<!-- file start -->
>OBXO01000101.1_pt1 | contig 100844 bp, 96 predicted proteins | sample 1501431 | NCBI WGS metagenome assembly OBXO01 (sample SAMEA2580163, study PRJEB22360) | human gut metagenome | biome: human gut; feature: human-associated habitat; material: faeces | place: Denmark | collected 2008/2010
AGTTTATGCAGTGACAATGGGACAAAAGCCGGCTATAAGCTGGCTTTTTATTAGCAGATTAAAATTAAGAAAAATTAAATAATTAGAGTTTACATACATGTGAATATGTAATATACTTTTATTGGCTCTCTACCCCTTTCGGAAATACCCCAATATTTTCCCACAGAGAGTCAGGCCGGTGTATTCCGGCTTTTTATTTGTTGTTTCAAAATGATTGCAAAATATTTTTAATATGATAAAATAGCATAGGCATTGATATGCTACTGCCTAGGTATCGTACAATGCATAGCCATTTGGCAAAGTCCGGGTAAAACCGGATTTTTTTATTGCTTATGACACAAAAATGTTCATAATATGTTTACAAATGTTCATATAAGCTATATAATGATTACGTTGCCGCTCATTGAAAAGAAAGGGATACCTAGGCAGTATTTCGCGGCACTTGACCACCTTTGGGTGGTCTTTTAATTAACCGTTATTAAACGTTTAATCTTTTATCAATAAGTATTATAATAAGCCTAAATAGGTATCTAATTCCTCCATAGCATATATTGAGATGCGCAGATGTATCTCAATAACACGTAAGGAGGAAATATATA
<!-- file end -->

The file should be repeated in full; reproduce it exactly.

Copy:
>OBXO01000101.1_pt1 | contig 100844 bp, 96 predicted proteins | sample 1501431 | NCBI WGS metagenome assembly OBXO01 (sample SAMEA2580163, study PRJEB22360) | human gut metagenome | biome: human gut; feature: human-associated habitat; material: faeces | place: Denmark | collected 2008/2010
AGTTTATGCAGTGACAATGGGACAAAAGCCGGCTATAAGCTGGCTTTTTATTAGCAGATTAAAATTAAGAAAAATTAAATAATTAGAGTTTACATACATGTGAATATGTAATATACTTTTATTGGCTCTCTACCCCTTTCGGAAATACCCCAATATTTTCCCACAGAGAGTCAGGCCGGTGTATTCCGGCTTTTTATTTGTTGTTTCAAAATGATTGCAAAATATTTTTAATATGATAAAATAGCATAGGCATTGATATGCTACTGCCTAGGTATCGTACAATGCATAGCCATTTGGCAAAGTCCGGGTAAAACCGGATTTTTTTATTGCTTATGACACAAAAATGTTCATAATATGTTTACAAATGTTCATATAAGCTATATAATGATTACGTTGCCGCTCATTGAAAAGAAAGGGATACCTAGGCAGTATTTCGCGGCACTTGACCACCTTTGGGTGGTCTTTTAATTAACCGTTATTAAACGTTTAATCTTTTATCAATAAGTATTATAATAAGCCTAAATAGGTATCTAATTCCTCCATAGCATATATTGAGATGCGCAGATGTATCTCAATAACACGTAAGGAGGAAATATATA